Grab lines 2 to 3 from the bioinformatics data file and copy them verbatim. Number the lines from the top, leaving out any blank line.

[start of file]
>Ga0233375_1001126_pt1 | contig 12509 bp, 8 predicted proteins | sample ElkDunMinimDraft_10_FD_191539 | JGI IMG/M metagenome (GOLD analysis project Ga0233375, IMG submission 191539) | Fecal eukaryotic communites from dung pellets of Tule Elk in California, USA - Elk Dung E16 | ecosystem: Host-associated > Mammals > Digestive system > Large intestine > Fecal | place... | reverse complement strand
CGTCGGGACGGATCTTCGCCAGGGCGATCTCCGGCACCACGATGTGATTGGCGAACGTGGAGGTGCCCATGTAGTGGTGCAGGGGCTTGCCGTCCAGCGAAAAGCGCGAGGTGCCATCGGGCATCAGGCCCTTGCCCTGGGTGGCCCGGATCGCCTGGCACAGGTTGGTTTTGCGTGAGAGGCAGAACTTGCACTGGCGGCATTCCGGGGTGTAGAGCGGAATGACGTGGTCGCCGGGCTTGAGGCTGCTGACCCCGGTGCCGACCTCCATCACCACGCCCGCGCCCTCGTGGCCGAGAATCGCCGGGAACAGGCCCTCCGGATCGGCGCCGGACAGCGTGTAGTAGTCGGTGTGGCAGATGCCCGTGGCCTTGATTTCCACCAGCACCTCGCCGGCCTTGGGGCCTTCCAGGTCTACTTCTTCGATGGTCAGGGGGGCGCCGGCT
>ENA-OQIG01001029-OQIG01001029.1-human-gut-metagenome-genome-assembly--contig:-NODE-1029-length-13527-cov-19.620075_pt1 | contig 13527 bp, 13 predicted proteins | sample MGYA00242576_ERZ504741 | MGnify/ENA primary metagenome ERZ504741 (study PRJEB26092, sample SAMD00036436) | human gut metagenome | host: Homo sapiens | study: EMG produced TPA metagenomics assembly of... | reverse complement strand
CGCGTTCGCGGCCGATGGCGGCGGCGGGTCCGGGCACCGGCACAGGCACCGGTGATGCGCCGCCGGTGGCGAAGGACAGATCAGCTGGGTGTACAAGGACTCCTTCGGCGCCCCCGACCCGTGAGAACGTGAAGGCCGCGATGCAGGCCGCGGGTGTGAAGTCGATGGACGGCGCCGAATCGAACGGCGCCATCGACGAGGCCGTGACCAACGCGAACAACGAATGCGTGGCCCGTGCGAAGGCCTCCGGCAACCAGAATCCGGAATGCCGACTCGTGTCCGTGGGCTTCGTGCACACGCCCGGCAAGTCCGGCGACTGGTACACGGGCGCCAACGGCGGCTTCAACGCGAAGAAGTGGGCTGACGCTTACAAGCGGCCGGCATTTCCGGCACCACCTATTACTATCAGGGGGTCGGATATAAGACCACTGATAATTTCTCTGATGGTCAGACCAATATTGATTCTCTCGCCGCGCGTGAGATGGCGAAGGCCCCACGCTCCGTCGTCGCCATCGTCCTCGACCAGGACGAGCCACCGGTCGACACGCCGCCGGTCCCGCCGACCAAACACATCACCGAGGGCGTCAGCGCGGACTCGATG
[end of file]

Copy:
CGTCGGGACGGATCTTCGCCAGGGCGATCTCCGGCACCACGATGTGATTGGCGAACGTGGAGGTGCCCATGTAGTGGTGCAGGGGCTTGCCGTCCAGCGAAAAGCGCGAGGTGCCATCGGGCATCAGGCCCTTGCCCTGGGTGGCCCGGATCGCCTGGCACAGGTTGGTTTTGCGTGAGAGGCAGAACTTGCACTGGCGGCATTCCGGGGTGTAGAGCGGAATGACGTGGTCGCCGGGCTTGAGGCTGCTGACCCCGGTGCCGACCTCCATCACCACGCCCGCGCCCTCGTGGCCGAGAATCGCCGGGAACAGGCCCTCCGGATCGGCGCCGGACAGCGTGTAGTAGTCGGTGTGGCAGATGCCCGTGGCCTTGATTTCCACCAGCACCTCGCCGGCCTTGGGGCCTTCCAGGTCTACTTCTTCGATGGTCAGGGGGGCGCCGGCT
>ENA-OQIG01001029-OQIG01001029.1-human-gut-metagenome-genome-assembly--contig:-NODE-1029-length-13527-cov-19.620075_pt1 | contig 13527 bp, 13 predicted proteins | sample MGYA00242576_ERZ504741 | MGnify/ENA primary metagenome ERZ504741 (study PRJEB26092, sample SAMD00036436) | human gut metagenome | host: Homo sapiens | study: EMG produced TPA metagenomics assembly of... | reverse complement strand